Muhammad bin Abdulaziz Al Saud
|Muhammad bin Abdulaziz Al Saud|
|Governor of Al Madinah Province|
|Successor||Abdul Muhsin bin Abdulaziz|
|House||House of Saud|
|Mother||Al Jawhara bint Musaed Al Jiluwi|
|Born||4 March 1910|
|Died||25 November 1988
|Burial||25 November 1988
Al Oud cemetery, Riyad
Briefly Crown Prince from 1964 to 1965, he was among the wealthiest and most powerful members of the Saudi royal family. His advice was sought and deferred to in all matters by his brothers. Until his death in 1988, he was a close and powerful confidant and senior adviser to his younger brothers, King Khalid and King Fahd.
Prince Muhammad was born in 1910 and is the fourth son of the Kingdom's founder, King Abdulaziz. However, his birth date is also given as 1909, and William A. Eddy reports that he is the third son of King Abdulaziz.
His mother was from the important Al Jiluwis, a clan whose members intermarried with the members of Al Saud family, Al Jawhara bint Musaed Al Jiluwi. King Khalid was his full brother. His sister, Al Anoud, married to the sons of Saad bin Abdul Rahman. She first married Saud bin Saad. After Saud died, she married Fahd bin Saad.
Prince Muhammad and Prince Faisal were given the responsibility for the Ikhwan in mid-1920s. Prince Muhammad participated in fights during the formation years of the Kingdom with his older brothers and cousins. In 1934, King Abdulaziz ordered his forces to attack Yemen's forward defences. Then, Faisal bin Sa'd, the son of the Saudi king's brother Saad, advanced to Baqem and the son of his other brother Mohammed, Khaled bin Muhammed, advanced to Najran and Saada. King's son Prince Faisal assumed command of the forces on the coast of Tihama and Mohammed bin Abdulaziz had advanced from Najd at the head of a reserve force to support his brother Saud.
Prince Muhammad together with then Crown Prince Saud represented King Abdulaziz at the coronation of King George VI and Queen Elizabeth in London in 1937. Prince Muhammad and Prince Mansour accompanied King Abdulaziz in the latter's meeting with the then US president Franklin D. Roosevelt on 14 February 1945. They together with their uncle Prince Abdullah also attended the meeting between King Abdulaziz and British premier Winston Churchill in Egypt in February 1945. Prince Muhammed also accompanied King Saud during his visit to the US in January 1962.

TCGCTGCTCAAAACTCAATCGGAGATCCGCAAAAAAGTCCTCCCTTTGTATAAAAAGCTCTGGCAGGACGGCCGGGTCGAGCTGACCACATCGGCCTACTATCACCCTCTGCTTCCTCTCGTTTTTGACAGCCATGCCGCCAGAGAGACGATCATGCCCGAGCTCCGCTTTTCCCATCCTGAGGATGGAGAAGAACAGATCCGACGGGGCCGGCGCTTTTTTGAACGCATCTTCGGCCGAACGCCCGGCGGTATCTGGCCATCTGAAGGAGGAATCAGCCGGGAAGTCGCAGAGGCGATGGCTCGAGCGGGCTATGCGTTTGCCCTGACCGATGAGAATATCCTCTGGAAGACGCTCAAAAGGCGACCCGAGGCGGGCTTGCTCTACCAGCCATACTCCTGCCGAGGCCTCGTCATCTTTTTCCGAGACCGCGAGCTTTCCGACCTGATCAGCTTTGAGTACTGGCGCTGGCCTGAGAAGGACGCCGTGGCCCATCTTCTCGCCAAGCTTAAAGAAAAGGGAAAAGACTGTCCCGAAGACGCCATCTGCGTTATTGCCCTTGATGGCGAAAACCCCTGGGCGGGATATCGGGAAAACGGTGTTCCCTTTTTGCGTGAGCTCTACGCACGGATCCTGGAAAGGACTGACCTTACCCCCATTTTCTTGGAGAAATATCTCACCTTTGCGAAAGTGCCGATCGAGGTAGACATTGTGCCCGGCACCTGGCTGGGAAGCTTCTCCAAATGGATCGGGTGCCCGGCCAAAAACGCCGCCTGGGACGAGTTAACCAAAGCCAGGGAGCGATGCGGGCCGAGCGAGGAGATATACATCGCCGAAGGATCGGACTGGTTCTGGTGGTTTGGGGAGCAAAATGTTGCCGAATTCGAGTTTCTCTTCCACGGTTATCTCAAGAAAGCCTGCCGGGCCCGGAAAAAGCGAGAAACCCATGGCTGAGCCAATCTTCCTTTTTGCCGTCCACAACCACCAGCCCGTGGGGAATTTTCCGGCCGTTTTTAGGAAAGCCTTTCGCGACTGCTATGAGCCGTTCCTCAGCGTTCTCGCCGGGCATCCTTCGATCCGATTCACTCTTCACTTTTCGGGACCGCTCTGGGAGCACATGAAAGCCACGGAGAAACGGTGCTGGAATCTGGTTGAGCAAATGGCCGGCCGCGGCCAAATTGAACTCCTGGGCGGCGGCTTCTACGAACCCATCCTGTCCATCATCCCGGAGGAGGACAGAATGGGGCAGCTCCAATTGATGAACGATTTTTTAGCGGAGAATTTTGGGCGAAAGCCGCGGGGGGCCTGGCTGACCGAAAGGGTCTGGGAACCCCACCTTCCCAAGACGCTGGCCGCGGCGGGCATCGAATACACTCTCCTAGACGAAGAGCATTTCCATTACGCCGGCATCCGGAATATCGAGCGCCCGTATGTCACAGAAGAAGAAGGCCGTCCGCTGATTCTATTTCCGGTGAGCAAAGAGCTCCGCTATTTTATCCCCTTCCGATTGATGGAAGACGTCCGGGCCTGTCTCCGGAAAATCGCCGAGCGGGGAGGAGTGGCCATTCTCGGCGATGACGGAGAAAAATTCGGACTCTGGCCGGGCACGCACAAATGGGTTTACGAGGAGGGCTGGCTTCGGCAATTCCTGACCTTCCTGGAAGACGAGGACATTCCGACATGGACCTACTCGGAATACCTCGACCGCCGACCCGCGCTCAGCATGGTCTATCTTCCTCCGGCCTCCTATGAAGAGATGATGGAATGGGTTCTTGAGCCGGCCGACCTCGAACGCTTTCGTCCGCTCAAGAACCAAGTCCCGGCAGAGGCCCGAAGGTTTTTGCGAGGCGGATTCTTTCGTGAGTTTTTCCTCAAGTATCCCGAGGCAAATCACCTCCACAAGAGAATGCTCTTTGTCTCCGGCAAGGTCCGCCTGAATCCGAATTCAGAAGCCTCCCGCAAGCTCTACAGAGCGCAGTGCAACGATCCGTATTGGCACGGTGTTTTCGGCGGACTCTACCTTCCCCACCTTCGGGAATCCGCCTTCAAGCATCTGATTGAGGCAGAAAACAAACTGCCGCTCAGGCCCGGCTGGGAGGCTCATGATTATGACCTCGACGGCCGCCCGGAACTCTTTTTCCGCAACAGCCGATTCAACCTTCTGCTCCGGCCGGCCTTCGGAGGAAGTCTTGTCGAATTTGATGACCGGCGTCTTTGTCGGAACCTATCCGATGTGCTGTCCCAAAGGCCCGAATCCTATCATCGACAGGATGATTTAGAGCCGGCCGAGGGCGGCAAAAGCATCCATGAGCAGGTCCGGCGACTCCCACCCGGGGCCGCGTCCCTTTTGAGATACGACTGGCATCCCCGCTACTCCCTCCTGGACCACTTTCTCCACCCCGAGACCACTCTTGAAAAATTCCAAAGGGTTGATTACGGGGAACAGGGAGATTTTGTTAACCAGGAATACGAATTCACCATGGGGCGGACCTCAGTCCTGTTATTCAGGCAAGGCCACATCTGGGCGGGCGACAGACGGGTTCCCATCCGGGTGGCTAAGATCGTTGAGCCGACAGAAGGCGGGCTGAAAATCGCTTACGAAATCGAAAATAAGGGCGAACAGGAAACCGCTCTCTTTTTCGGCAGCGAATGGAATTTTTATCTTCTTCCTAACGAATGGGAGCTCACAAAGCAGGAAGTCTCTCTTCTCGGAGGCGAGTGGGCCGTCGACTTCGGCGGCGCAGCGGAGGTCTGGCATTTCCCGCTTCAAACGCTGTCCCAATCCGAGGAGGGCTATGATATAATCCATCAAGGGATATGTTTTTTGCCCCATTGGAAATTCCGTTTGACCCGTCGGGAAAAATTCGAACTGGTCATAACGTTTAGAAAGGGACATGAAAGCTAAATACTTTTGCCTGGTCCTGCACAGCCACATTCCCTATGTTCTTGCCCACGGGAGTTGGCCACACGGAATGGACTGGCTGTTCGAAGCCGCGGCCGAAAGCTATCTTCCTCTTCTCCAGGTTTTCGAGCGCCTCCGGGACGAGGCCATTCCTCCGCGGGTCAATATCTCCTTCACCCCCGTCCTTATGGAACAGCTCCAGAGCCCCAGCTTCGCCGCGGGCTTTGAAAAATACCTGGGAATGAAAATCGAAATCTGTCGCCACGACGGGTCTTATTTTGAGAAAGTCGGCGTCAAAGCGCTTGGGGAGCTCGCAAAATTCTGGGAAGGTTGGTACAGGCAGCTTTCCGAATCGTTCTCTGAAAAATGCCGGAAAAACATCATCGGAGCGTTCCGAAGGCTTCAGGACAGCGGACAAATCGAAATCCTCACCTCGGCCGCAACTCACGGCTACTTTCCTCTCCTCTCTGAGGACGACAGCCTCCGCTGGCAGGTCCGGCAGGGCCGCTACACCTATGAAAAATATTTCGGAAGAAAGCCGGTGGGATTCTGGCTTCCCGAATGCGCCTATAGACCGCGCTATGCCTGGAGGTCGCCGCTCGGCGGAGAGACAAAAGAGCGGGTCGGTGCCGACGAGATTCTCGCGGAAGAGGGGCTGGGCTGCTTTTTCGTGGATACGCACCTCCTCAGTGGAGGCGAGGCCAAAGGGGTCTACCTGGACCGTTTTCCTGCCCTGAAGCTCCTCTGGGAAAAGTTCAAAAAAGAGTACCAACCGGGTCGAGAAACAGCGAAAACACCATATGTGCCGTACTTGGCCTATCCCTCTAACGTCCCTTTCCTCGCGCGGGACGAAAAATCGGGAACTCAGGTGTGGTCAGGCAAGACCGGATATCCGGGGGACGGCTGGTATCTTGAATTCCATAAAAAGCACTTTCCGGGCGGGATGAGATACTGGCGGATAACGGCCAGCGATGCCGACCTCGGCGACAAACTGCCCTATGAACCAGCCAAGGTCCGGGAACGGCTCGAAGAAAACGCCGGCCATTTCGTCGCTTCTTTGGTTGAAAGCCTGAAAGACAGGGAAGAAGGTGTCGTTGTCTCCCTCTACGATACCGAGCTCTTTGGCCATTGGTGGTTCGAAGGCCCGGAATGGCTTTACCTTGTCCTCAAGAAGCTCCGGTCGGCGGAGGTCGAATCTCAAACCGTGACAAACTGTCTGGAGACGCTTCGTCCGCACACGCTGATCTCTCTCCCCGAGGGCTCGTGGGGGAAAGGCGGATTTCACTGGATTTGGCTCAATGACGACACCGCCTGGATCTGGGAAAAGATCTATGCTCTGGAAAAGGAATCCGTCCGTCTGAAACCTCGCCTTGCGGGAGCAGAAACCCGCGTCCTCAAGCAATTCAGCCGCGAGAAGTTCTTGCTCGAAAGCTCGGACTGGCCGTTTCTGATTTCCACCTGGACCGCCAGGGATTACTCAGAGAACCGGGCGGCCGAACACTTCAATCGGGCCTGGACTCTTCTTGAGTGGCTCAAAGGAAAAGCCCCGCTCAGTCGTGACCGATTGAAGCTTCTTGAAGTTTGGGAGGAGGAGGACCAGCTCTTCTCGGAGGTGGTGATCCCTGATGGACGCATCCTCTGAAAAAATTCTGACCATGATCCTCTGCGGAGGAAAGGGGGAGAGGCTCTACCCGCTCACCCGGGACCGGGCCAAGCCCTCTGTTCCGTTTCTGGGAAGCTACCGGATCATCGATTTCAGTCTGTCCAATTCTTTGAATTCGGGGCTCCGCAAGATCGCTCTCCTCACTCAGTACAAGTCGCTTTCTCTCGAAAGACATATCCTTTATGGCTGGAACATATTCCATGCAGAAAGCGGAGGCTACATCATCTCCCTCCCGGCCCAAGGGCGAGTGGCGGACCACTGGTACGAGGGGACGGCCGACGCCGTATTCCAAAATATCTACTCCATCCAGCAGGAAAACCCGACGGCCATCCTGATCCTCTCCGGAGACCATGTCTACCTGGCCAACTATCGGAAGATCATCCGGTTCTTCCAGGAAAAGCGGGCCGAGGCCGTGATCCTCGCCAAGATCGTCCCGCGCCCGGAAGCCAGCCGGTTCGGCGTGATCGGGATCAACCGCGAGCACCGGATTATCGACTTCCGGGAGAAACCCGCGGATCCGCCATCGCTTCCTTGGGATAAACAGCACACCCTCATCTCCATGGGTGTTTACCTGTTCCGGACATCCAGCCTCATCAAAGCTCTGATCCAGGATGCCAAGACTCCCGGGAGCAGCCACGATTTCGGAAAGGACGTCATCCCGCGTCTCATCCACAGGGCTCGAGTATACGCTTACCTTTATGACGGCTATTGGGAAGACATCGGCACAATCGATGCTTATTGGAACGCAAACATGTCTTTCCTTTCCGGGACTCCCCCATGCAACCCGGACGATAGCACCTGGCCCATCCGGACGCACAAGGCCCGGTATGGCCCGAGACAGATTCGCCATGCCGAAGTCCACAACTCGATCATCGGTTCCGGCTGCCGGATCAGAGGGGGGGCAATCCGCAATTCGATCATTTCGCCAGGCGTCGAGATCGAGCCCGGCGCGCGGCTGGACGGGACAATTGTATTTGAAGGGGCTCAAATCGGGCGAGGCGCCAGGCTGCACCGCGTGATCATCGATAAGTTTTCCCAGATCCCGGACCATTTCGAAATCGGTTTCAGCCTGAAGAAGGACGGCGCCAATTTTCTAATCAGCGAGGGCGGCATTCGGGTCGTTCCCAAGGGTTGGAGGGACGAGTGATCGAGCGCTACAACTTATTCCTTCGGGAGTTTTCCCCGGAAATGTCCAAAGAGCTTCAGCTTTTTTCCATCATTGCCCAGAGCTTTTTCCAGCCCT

Renunciation of the succession
Muhammad bin Abdulaziz was Crown Prince during the first few months (November 1964 – March 1965) of the reign of his elder half-brother King Faisal. He then voluntarily stepped aside from the succession to allow his younger and only full brother, Prince Khalid, to become heir apparent to the Saudi throne. Due to this event, he was called king maker. He is said to have stepped aside in order to comply with a general family agreement. That agreement had been negotiated during the period of internal crisis that saw the abdication, in late 1964, of the profligate King Saud, in favour of another half-brother, King Faisal. Prince Muhammad's renunciation, therefore, helped to defuse that crisis and facilitated the takeover of power by King Faisal.
Muhammad bin Abdulaziz is reputed to have been a powerful personality. He is said to have been of orthodox disposition. However, his rigidity weakened his ability to gain support necessary to have political power in the kingdom. The king of Saudi Arabia is elected by an informal collegium consisting of the sons and senior grandsons of the kingdom's founder, Ibn Saud, and while age and seniority of birth are important considerations, it is also necessary to accommodate and engage amicably with various family and social factions in order to gain power.
He was a key prince in the coalition against King Saud. His nickname, Abu Sharayn or "the father of two evils" (bad temper and drinking), reflects the reasons for not being selected as the king by his brothers.
It is also argued that Prince Muhammad, the oldest surviving son of Ibn Saud after Faisal, either declined the role of crown prince or was passed over because of his close association with King Saud during the latter's reign.
Prince Muhammed's granddaughter, Misha'al bint Fahd, was convicted of adultery in Saudi Arabia. She and her lover were given capital punishment because in Saudi Arabia adultery is a crime which carries a death penalty. Prince Muhammad did not intercede on her behalf to grant her clemency. Western media portrayed the event negatively and claimed it a violation of women's rights though Princess Misha'al's male lover was also executed. A British TV channel presented a fictionalized docudrama, Death of a Princess, which was based on this incident. The telecast of this docudrama hurt Saudi–UK relations significantly.
Prince Muhammed led the conservative members of the royal family. They did not support the fast modernization of the society witnessed at the end of the 1970s and thought that modernization and the presence of too many foreign workers in the country would lead to the erosion of traditional Muslim values.
Prince Mohammad bin Abdulaziz Airport is named after him.
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